The core of any nanotechnology/nanoscience effort, is the design and synthesis of new materials. Nanoscale design of materials such as polymers and matrix composites, assemblies of nanomaterials into specified symmetries and orders, or the development of entirely new classes of nanomaterials such as carbon nanotubes, metal nanoparticles, and quantum dots, is the essence of nanoscience.  These form the creative palette on which our technologies and new medicines will be based.


At Wake Forest University, the NANO effort has become particularly well known for programs in: Conjugated polymer design and synthesis, Novel variants of carbon-based nanoparticles such as doped carbon nanotubes, and polymerized fullerene derivatives, arrayed nano-particles of metals and bimetallic structures (plasmonic meta-materials), 2D chalcogenides, and Novel cage-like structures for use in catalysis and fuel reforming.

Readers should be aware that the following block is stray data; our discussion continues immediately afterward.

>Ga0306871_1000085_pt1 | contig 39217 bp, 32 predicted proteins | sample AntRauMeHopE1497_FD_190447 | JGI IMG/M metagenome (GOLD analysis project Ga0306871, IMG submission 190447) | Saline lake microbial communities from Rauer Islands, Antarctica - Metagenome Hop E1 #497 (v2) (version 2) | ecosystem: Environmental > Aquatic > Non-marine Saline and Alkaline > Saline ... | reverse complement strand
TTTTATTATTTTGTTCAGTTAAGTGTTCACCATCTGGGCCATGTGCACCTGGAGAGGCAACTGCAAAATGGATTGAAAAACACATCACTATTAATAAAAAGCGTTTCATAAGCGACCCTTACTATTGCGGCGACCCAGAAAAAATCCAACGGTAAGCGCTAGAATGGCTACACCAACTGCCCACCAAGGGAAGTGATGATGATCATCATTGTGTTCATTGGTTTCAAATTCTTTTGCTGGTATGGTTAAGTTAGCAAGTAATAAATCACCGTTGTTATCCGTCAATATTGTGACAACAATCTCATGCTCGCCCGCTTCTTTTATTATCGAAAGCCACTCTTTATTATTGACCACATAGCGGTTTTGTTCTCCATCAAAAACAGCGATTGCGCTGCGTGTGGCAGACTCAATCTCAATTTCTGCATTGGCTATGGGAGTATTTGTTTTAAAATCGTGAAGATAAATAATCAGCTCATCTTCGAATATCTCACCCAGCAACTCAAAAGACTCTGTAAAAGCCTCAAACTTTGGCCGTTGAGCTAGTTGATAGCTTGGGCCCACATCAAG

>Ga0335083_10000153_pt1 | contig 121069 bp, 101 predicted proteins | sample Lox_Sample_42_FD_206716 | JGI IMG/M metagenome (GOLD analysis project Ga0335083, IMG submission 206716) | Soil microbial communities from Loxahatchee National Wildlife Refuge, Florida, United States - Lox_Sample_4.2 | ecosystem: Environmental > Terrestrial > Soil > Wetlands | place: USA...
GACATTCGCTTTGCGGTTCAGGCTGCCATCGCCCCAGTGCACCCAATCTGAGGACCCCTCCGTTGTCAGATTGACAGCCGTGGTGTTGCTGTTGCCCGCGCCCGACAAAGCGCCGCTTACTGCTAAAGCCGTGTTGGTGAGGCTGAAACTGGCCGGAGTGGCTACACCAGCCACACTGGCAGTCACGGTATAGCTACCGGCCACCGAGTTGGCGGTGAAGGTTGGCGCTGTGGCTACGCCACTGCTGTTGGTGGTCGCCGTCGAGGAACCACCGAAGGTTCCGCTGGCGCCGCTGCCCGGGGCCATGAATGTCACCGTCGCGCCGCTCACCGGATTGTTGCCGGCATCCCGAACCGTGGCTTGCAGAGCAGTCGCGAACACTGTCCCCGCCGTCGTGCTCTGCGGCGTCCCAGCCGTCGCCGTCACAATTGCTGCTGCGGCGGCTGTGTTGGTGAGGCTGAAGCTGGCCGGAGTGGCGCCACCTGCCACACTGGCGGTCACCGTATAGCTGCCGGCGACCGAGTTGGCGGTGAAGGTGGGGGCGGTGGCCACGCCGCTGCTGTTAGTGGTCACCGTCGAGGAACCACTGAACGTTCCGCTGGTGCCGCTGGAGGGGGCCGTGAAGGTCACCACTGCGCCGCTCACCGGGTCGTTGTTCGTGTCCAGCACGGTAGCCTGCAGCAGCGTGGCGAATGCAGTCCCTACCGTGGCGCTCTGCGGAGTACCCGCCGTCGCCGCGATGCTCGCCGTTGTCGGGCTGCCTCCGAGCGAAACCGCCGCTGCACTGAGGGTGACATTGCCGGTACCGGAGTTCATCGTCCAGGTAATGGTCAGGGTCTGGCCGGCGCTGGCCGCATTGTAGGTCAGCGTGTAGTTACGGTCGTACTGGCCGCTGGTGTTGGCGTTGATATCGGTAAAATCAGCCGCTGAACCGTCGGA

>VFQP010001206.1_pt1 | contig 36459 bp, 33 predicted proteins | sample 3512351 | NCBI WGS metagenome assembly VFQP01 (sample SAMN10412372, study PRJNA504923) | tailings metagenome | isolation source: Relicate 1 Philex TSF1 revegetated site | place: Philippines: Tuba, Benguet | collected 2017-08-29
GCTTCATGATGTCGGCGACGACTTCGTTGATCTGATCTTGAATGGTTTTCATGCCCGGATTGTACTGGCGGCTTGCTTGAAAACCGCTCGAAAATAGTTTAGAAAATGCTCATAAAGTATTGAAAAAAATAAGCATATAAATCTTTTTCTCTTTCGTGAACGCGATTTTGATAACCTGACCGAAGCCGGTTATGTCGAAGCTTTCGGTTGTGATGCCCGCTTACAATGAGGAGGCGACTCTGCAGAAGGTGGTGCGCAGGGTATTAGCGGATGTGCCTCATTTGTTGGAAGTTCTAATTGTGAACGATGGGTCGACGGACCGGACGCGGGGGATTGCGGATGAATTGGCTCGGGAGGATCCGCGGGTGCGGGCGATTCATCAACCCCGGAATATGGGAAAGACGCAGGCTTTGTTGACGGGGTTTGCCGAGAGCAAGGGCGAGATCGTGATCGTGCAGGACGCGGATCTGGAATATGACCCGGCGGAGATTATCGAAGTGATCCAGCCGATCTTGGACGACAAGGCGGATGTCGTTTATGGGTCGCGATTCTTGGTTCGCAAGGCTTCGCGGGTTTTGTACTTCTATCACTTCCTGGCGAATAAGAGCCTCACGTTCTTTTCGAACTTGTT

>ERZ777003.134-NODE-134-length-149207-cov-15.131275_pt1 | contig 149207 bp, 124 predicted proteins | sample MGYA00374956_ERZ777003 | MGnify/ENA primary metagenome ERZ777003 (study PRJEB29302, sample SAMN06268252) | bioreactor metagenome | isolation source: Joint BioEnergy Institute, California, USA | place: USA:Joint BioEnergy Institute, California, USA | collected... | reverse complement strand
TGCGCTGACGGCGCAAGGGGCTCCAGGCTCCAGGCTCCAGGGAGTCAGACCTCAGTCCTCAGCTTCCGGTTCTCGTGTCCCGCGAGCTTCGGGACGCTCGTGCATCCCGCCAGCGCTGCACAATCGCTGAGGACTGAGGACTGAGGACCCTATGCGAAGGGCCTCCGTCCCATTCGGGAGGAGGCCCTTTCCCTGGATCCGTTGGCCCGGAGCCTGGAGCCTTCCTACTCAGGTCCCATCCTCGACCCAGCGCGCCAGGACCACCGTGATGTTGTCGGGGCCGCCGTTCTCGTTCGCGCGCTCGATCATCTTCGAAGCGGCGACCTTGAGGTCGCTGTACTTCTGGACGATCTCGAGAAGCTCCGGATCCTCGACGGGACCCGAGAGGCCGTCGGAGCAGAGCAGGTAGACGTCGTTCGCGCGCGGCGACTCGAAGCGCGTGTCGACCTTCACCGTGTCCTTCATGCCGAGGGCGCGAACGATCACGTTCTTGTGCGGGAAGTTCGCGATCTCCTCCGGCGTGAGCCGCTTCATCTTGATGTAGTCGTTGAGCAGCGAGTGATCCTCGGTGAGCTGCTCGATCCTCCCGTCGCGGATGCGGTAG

Dr. Richard Williams: Fast spectroscopy in nanoparticle / nanofilm coatings for scintillators




Dr. Abdou Lachgar: Cage like materials for storage and ion transport 



Dr. David Carroll: Carbon nanotubes, synthesis of new polymers for OPV, nanoparticle synthesis (including semiconducting and metallic), arrayed nanomaterials and coherent behavior. New ceramics such as CZTS for solar.


Dr. Scott Geyer: Nanoparticles, quantum dots, optical properties of nanoparticles, solar fuelshttp://college.wfu.edu/chemistry/people/faculty-and-staff/scott-geyershapeimage_4_link_0

Key Research Teams

A key aspect of any nanomaterials synthesis program is the characterization techniques utilized. We specialize in electron and scanning probe microscopies, scanning probe spectroscopies, and a number of optical techniques such as Raman, Luminescence, Pulse-Probe, Time-of-flight, and z-scan for nonlinear effects. We also have a number of long standing collaborations in Raman, HRTEM, EELS, and XPS-UPS, to further our characterization methods.

 

Advanced and Complex Materials: controlling matter at the nanoscale